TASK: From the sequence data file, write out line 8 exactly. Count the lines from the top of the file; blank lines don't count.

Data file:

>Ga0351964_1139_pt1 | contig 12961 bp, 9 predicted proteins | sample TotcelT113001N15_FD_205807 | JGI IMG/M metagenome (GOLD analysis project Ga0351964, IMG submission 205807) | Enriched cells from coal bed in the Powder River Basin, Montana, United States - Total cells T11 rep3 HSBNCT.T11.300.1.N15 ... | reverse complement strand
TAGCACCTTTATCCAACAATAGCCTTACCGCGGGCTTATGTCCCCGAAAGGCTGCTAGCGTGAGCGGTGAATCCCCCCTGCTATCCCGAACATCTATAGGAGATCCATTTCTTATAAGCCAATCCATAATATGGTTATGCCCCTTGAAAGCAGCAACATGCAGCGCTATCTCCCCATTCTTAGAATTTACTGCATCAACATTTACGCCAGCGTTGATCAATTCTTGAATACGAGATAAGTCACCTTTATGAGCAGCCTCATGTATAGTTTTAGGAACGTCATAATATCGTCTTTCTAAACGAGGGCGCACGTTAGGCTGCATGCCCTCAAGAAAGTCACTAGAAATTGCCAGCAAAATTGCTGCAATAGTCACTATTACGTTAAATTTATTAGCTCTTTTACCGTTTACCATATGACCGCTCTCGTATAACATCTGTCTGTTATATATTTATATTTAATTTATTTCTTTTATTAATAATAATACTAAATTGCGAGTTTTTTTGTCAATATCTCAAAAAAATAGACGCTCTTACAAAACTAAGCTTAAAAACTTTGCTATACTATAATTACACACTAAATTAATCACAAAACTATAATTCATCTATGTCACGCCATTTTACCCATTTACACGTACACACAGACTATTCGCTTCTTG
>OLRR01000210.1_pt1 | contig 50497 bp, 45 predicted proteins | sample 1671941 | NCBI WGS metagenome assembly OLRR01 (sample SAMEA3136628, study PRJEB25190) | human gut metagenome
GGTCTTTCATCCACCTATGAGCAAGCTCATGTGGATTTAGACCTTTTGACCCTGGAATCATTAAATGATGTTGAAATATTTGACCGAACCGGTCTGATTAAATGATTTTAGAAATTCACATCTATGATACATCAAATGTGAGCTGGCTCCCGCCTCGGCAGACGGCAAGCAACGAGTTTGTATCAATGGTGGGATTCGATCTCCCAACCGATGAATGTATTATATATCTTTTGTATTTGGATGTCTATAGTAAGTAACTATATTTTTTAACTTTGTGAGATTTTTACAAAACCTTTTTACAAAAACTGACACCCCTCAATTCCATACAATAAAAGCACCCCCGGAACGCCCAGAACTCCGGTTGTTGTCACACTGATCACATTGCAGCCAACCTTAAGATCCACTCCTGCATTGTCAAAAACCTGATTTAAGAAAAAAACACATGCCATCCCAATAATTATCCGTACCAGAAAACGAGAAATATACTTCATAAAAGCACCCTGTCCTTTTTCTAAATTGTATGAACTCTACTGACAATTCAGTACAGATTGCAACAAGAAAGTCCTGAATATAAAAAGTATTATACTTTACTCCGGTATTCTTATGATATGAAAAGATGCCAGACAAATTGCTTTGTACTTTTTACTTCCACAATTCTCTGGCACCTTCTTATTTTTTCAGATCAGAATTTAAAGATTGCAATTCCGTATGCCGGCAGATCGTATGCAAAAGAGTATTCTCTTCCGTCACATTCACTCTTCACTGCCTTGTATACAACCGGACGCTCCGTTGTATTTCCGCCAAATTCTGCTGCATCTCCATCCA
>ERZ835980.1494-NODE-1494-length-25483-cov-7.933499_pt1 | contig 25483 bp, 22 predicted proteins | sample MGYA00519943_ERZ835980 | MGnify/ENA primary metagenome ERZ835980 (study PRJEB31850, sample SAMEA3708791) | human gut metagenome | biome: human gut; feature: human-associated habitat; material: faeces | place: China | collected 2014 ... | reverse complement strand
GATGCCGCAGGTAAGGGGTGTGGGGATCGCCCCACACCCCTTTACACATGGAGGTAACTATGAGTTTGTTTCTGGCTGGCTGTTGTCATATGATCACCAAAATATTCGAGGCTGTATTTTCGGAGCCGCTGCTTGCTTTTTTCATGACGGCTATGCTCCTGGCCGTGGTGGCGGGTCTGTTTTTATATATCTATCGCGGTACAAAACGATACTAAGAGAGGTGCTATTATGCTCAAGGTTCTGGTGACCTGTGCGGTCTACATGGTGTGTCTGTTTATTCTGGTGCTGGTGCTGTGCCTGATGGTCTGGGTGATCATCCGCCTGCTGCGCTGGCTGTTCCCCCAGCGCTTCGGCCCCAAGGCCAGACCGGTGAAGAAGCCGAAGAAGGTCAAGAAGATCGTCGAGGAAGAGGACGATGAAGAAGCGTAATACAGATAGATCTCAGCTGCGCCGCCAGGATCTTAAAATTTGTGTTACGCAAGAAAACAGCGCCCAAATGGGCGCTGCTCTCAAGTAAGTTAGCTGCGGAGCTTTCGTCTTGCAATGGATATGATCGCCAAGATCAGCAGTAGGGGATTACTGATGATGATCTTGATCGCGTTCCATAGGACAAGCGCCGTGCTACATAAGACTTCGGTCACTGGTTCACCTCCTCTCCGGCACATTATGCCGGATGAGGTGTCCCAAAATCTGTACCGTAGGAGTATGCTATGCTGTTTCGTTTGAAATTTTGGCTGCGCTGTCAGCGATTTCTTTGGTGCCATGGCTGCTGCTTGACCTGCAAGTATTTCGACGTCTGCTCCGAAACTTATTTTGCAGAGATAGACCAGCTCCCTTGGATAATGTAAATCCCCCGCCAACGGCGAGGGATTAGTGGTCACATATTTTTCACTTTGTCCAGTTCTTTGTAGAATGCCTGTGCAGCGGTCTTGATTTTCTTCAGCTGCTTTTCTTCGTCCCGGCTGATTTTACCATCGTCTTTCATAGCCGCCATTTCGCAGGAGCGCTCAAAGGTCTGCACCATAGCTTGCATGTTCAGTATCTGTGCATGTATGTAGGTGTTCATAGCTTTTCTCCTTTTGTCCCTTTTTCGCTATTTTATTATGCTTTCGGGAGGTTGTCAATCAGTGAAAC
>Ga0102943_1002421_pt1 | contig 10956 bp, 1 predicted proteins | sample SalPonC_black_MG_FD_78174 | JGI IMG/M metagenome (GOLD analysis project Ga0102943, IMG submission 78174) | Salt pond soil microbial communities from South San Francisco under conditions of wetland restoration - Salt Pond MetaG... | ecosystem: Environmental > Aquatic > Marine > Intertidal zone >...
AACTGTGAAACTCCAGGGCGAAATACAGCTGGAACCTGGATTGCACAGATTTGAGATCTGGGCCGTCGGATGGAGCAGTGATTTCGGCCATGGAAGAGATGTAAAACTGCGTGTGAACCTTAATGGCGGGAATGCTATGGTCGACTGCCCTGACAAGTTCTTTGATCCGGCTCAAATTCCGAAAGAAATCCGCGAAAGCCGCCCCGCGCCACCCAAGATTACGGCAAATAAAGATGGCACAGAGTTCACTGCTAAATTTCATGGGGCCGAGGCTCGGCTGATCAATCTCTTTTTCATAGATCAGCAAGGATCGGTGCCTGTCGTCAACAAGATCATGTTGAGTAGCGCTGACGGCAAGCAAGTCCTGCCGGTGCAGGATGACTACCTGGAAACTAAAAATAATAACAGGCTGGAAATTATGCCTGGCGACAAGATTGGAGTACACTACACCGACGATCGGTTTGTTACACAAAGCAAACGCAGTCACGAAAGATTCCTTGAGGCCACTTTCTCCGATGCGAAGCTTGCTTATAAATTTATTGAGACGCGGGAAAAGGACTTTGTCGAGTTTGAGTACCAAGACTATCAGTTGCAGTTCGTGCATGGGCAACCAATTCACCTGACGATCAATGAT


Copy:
AACTGTGAAACTCCAGGGCGAAATACAGCTGGAACCTGGATTGCACAGATTTGAGATCTGGGCCGTCGGATGGAGCAGTGATTTCGGCCATGGAAGAGATGTAAAACTGCGTGTGAACCTTAATGGCGGGAATGCTATGGTCGACTGCCCTGACAAGTTCTTTGATCCGGCTCAAATTCCGAAAGAAATCCGCGAAAGCCGCCCCGCGCCACCCAAGATTACGGCAAATAAAGATGGCACAGAGTTCACTGCTAAATTTCATGGGGCCGAGGCTCGGCTGATCAATCTCTTTTTCATAGATCAGCAAGGATCGGTGCCTGTCGTCAACAAGATCATGTTGAGTAGCGCTGACGGCAAGCAAGTCCTGCCGGTGCAGGATGACTACCTGGAAACTAAAAATAATAACAGGCTGGAAATTATGCCTGGCGACAAGATTGGAGTACACTACACCGACGATCGGTTTGTTACACAAAGCAAACGCAGTCACGAAAGATTCCTTGAGGCCACTTTCTCCGATGCGAAGCTTGCTTATAAATTTATTGAGACGCGGGAAAAGGACTTTGTCGAGTTTGAGTACCAAGACTATCAGTTGCAGTTCGTGCATGGGCAACCAATTCACCTGACGATCAATGAT